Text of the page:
The Province is providing an additional $372,500 to the Resilience BC Anti-Racism Network to help organizations combat racism in communities throughout B.C.
Thirty-six organizations will receive the increased funding to support local anti-racism initiatives in 57 communities around B.C.
"Racism is real and it’s pervasive in our communities. We must take action to combat racism in our local communities,” said Rachna Singh, Parliamentary Secretary for Anti-Racism Initiatives. “Our government is increasing funding for the Resilience BC Anti-Racism Network to empower British Columbians to identify and help stamp out discrimination.”
The Resilience BC Anti-Racism Network delivers co-ordinated services by connecting communities with the information, supports and training they need to respond to and prevent future incidents of racism and hate. Recently, the Resilience BC Anti-Racism Network created multilingual videos to promote what to do if someone witnesses or is the victim of a hate crime.
The 36 organizations, representing 57 communities, will each receive $5,000, $7,500 or $10,000 to address a recent increase in racism, especially anti-Asian and anti-Indigenous hate activity, during the COVID-19 pandemic. This one-time funding increase will enable communities to engage in additional projects that provide anti-racism resources and support.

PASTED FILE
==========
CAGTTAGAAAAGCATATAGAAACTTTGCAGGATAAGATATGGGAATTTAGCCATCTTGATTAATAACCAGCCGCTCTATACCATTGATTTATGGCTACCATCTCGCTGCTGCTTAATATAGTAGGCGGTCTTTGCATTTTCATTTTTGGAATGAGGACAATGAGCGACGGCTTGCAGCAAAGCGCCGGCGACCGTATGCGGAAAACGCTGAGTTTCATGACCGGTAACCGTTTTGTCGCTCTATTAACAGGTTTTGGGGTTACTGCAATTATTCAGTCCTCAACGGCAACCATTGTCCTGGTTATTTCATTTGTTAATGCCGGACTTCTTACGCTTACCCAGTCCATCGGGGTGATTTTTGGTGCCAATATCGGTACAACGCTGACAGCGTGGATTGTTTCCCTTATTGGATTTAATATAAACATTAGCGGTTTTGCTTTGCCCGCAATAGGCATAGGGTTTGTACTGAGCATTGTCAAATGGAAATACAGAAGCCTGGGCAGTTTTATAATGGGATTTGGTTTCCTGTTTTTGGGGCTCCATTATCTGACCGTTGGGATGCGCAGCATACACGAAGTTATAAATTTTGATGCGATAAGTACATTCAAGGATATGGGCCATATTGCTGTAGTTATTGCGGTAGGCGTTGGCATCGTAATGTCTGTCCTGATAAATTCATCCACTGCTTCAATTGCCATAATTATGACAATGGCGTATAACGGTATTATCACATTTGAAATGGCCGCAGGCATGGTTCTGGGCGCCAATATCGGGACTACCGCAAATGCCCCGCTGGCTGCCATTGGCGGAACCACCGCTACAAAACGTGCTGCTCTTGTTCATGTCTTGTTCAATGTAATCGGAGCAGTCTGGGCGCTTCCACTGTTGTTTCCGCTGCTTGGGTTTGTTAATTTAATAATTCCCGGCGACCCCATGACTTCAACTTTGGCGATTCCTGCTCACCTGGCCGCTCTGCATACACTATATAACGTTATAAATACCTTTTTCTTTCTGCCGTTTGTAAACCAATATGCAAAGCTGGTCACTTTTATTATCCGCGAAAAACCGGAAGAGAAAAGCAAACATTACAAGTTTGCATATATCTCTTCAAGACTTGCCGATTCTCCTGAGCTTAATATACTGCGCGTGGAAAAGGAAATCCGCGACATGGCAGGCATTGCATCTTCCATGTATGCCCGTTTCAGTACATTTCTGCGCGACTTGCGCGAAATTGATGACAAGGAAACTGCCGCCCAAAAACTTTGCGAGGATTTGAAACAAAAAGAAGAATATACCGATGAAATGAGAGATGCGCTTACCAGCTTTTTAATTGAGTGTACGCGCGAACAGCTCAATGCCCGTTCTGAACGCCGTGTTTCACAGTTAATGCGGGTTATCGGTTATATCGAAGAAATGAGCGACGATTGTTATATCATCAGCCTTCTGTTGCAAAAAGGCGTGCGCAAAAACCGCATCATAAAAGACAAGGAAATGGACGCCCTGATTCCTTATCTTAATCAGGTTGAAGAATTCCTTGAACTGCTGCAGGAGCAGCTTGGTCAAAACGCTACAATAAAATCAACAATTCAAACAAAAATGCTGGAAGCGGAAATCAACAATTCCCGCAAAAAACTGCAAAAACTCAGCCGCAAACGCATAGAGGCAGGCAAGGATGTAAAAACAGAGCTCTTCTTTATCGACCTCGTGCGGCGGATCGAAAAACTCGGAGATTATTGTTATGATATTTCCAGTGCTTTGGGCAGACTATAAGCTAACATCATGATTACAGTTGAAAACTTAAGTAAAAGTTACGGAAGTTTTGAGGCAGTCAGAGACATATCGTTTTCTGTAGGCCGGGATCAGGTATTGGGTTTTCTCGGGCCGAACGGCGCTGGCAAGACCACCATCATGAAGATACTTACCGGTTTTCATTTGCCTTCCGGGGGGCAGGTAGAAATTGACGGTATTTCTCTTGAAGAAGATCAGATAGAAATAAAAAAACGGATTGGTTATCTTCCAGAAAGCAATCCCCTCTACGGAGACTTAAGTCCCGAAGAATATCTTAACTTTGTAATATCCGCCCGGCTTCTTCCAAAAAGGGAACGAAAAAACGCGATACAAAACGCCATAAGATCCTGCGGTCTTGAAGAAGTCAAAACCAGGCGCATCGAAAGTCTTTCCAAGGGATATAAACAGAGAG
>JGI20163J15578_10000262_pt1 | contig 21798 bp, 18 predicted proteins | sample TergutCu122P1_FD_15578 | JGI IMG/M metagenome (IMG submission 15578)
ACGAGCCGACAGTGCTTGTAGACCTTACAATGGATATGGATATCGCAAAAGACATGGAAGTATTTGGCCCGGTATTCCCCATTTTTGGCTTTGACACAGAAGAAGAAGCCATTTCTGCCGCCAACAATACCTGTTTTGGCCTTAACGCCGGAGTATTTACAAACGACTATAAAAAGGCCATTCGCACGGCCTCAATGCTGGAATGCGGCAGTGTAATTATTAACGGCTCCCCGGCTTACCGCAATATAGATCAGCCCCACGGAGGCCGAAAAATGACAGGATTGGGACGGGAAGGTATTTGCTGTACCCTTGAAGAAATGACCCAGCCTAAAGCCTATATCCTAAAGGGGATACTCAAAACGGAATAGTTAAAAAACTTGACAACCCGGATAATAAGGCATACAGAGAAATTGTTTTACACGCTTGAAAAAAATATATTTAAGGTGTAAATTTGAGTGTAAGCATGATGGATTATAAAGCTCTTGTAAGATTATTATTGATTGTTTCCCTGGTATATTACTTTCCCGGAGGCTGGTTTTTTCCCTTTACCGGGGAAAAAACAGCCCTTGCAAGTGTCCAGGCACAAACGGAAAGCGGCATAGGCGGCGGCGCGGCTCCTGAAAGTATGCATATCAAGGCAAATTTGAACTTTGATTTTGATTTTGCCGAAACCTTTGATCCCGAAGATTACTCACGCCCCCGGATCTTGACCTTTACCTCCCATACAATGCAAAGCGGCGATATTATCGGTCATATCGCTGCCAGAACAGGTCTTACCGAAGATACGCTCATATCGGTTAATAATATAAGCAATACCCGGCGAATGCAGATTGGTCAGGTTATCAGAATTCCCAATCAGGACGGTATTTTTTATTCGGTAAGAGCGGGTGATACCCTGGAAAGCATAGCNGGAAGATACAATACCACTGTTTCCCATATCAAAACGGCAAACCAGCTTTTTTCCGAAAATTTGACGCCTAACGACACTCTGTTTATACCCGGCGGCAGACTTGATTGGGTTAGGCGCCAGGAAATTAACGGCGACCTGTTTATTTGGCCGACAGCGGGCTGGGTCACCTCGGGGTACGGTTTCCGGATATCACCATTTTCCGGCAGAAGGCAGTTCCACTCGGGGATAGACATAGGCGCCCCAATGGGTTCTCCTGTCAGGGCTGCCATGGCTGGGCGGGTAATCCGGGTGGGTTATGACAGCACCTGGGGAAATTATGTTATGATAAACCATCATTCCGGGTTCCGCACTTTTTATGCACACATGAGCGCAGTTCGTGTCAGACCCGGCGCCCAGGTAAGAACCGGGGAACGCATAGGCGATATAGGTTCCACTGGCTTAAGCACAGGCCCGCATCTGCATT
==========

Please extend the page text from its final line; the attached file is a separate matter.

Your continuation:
“In response to the recent increases in racist attacks and incidents, this funding increase will help Resilience BC expand our capacity to work with communities to help combat racism,” said Ravi Saxena, executive director, Immigrant and Multicultural Services Society of Prince George. “Hate has no place in B.C., and every person in British Columbia has a right to feel safe.”
Three of the 36 organizations receiving support from the Resilience BC Anti-Racism Network are:
- Richmond Multicultural Community Services (Richmond): The funding will be used to promote and further implement a community response protocol that outlines procedures to respond to racist incidents and to facilitate focus groups to understand how to better support victims of hate.
- Immigrant Multicultural Services Society of Prince George (Prince George): The funding will be used to create a manual for the public on the impacts of racism on health, especially in the context of COVID-19, and to raise awareness and lessen the number of racist incidences in the health sector.
- The Tamitik Status of Women Association (Kitimat): The funding will be used towards holding a “Women's Gathering” event and engage local government to adopt diversity policies, as well as run various local events focused on Indigenous anti-racism.
For the full list of organizations, visit: http://news.gov.bc.ca/files/4-16-21_ResilienceBC.pdf
For more information about Resilience BC, and to find support in your community, visit: https://www.resiliencebc.ca/find-your-community-network/
If you are the victim of a hate crime, find support online: https://www.resiliencebc.ca/report-support/hate-crimes-in-bc/
A backgrounder follows.